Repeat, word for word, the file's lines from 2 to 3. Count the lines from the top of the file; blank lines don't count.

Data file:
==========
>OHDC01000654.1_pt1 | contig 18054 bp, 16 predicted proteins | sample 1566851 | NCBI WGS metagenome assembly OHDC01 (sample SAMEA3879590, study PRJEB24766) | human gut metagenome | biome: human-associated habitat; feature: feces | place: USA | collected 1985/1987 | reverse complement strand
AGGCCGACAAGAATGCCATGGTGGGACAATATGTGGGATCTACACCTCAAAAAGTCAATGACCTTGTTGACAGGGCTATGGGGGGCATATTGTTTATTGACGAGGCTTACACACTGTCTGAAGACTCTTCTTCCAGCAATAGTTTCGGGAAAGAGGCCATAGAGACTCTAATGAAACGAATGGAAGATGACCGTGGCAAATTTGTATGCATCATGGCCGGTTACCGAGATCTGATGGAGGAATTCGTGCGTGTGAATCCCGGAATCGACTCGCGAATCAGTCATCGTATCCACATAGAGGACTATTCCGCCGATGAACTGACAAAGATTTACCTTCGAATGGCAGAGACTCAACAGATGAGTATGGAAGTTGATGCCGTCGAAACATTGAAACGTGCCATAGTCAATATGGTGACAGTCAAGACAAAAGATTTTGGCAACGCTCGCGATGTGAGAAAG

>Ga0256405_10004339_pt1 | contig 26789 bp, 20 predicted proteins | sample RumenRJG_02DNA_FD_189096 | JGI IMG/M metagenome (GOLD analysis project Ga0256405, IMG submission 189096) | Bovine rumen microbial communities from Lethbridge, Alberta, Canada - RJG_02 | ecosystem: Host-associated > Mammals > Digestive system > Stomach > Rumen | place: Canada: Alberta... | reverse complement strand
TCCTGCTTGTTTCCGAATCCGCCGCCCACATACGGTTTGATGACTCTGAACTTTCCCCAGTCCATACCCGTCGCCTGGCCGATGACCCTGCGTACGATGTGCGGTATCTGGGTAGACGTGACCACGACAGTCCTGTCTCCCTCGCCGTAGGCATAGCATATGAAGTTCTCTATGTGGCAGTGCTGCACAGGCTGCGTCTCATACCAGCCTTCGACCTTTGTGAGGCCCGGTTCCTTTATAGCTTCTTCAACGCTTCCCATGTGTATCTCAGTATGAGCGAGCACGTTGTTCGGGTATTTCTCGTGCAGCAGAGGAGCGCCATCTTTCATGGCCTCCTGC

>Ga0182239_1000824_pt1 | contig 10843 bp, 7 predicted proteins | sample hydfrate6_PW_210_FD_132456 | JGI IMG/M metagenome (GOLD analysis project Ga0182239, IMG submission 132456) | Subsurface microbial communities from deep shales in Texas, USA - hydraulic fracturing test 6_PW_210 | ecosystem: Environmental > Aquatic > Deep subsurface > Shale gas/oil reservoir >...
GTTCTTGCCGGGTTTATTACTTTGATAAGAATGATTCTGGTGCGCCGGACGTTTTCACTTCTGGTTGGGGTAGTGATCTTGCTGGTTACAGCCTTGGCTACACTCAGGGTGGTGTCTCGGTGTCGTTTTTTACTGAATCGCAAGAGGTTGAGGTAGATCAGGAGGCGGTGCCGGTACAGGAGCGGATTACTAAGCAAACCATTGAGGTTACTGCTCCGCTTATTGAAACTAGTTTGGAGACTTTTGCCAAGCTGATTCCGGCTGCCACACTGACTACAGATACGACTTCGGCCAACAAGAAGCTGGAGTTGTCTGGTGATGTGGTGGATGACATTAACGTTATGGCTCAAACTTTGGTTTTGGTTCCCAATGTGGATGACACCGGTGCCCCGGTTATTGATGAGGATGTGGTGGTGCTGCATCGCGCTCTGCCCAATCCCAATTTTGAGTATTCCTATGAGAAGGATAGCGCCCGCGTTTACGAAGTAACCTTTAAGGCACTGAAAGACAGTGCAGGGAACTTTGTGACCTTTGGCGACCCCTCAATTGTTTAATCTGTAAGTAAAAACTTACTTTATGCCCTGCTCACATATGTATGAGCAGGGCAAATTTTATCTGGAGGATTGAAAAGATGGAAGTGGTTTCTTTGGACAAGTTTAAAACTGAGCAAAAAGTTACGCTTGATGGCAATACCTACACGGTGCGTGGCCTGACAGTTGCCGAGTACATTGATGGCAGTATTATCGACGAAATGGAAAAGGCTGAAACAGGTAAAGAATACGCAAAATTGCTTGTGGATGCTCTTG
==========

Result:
AGGCCGACAAGAATGCCATGGTGGGACAATATGTGGGATCTACACCTCAAAAAGTCAATGACCTTGTTGACAGGGCTATGGGGGGCATATTGTTTATTGACGAGGCTTACACACTGTCTGAAGACTCTTCTTCCAGCAATAGTTTCGGGAAAGAGGCCATAGAGACTCTAATGAAACGAATGGAAGATGACCGTGGCAAATTTGTATGCATCATGGCCGGTTACCGAGATCTGATGGAGGAATTCGTGCGTGTGAATCCCGGAATCGACTCGCGAATCAGTCATCGTATCCACATAGAGGACTATTCCGCCGATGAACTGACAAAGATTTACCTTCGAATGGCAGAGACTCAACAGATGAGTATGGAAGTTGATGCCGTCGAAACATTGAAACGTGCCATAGTCAATATGGTGACAGTCAAGACAAAAGATTTTGGCAACGCTCGCGATGTGAGAAAG

>Ga0256405_10004339_pt1 | contig 26789 bp, 20 predicted proteins | sample RumenRJG_02DNA_FD_189096 | JGI IMG/M metagenome (GOLD analysis project Ga0256405, IMG submission 189096) | Bovine rumen microbial communities from Lethbridge, Alberta, Canada - RJG_02 | ecosystem: Host-associated > Mammals > Digestive system > Stomach > Rumen | place: Canada: Alberta... | reverse complement strand